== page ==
“I had a bad experience while looking for a house with my wife. Despite knowing our names, the landlady asked us if we were Muslims, and also quipped that we never told her that we are Muslims. It was a subtle way of humiliating without any derogatory remarks being made, but the bias was visible,” said Imtiaz Pathan, a techie from Pune who arrived in Bengaluru for a job. “I fail to understand the reason, as this is Bengaluru. All an owner should be concerned about is whether I pay my rent on time, and whether I stay in a decent manner.”


Not surprisingly, coming close to the food issue was the marital status of the tenants. At least 17 per cent of respondents from Bengaluru were prevented from getting a house on rent for being single, and they were mostly males.

Tushar Kaushik, a 25-year-old scribe from Mysuru who works in Bengaluru, struggled to get a house on rent merely because he was a bachelor. He said that this problem was experienced in many areas of the city, irrespective of the community background of the house owners. House owners feel single males are potential trouble as tenants as they tend to fall for vices and could create nuisance that could pose problems legal for them.


Another study by a real estate portal, also showed a range of common restrictions problems that tenants faced, including prohibition on bringing in members of the opposite sex, relatives or friends to stay over, sedentary lifestyle, entry-exit time curfews, and on keeping pets. While 19 per cent of the respondents said they were asked to not have members of the opposite sex as guests, a combined whopping 61 per cent of restrictions pertained to lifestyle pursued by younger tenants.

It is complex

Amarendra Sahu, Founder and CEO, of a real estate website said, “India is a complex market for urban migrants. We know biases and discriminations exist. It is not easy to settle into any new city. Hence it is more important to create an ecosystem that is welcoming and addresses the trust deficit that exists between landlords and tenants which often leads to various issues.”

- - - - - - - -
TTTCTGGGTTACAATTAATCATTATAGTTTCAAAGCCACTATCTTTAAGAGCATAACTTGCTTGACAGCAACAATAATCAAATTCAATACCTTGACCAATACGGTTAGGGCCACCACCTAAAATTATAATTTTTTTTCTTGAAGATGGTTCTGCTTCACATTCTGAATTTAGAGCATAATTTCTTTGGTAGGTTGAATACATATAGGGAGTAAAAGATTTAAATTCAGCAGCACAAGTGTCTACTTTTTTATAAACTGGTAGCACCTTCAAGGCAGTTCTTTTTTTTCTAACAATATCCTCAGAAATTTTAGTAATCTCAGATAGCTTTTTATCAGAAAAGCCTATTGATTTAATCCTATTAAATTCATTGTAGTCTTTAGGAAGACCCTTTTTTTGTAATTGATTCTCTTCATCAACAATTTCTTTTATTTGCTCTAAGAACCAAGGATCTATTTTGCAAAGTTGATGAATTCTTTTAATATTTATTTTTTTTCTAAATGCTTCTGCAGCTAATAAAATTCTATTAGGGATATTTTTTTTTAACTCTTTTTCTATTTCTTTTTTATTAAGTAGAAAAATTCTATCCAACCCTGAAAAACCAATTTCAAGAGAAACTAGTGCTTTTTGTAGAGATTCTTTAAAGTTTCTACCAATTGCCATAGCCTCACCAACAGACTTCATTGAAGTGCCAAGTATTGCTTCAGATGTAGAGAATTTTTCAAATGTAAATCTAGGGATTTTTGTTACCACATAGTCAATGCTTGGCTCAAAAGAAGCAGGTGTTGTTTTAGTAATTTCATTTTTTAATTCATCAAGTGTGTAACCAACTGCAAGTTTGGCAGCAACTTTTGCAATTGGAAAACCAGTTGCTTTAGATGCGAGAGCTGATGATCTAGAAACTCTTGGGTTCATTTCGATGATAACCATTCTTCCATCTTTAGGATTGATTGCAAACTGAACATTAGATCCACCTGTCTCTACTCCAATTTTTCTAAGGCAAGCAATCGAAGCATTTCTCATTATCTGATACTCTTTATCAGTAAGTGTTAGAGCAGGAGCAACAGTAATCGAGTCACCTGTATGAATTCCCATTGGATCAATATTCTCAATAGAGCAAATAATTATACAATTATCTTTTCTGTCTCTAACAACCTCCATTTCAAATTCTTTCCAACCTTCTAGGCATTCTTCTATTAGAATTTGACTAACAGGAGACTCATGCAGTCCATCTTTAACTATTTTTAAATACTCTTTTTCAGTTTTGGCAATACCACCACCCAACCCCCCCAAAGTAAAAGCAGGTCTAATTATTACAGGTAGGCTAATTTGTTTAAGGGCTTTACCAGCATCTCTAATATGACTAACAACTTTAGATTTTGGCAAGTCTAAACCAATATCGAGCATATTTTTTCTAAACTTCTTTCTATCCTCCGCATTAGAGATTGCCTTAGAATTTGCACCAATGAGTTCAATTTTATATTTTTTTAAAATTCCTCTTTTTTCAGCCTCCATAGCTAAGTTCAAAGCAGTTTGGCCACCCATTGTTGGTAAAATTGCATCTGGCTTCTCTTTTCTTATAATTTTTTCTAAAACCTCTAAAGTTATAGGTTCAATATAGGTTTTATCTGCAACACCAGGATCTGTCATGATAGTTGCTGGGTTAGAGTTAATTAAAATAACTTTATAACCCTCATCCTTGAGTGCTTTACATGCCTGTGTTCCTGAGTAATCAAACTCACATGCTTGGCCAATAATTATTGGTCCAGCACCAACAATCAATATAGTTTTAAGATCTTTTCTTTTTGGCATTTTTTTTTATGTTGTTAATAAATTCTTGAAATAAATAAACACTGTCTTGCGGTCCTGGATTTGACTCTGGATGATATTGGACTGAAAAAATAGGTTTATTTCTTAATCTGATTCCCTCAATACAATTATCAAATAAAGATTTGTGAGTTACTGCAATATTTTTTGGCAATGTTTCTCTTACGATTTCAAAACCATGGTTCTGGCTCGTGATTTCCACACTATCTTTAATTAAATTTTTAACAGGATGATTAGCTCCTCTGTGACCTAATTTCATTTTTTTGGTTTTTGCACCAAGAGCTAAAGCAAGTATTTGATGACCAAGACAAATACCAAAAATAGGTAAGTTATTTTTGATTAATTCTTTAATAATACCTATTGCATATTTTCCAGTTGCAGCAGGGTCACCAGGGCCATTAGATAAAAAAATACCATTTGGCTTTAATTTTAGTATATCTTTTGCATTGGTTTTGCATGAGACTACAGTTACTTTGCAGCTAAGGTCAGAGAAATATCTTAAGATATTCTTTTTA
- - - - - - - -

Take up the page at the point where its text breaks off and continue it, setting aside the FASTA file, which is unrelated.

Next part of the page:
While finding a house

* A big challenge while moving into city is house hunting and quality of food with more than 21% respondents voting for it.

* Problem of finding home-cooked food is a challenge for 22% of respondent, the highest for Bengaluru.

* 26% of respondents picked neighborhood safety as their most important need; 25% picked mobile network reception.

* Equal number (29% each) of people found landlords and brokers difficult to deal with; 22% found neighbours difficult to deal with.

* A combined whopping 61% of restrictions were related to lifestyle among younger tenants. This is a bigger problem for men.

* Being a non-vegetarian is the hardest in Bengaluru and being unmarried is the hardest in Hyderabad and Mumbai.

* A larger part (32%) of the respondents opted for cleanliness as their most important factor in improving their living experience.

* The study took into account that certain biases would be niche to particular cities and genders and managed to get a chunk of interesting observations out of this. Sadly, people continue to face issues over where they come from. The problem is mostly prevalent in Pune and Bengaluru.

Author: Nitindra Bandyopadhyay

Credits Bangalore Mirror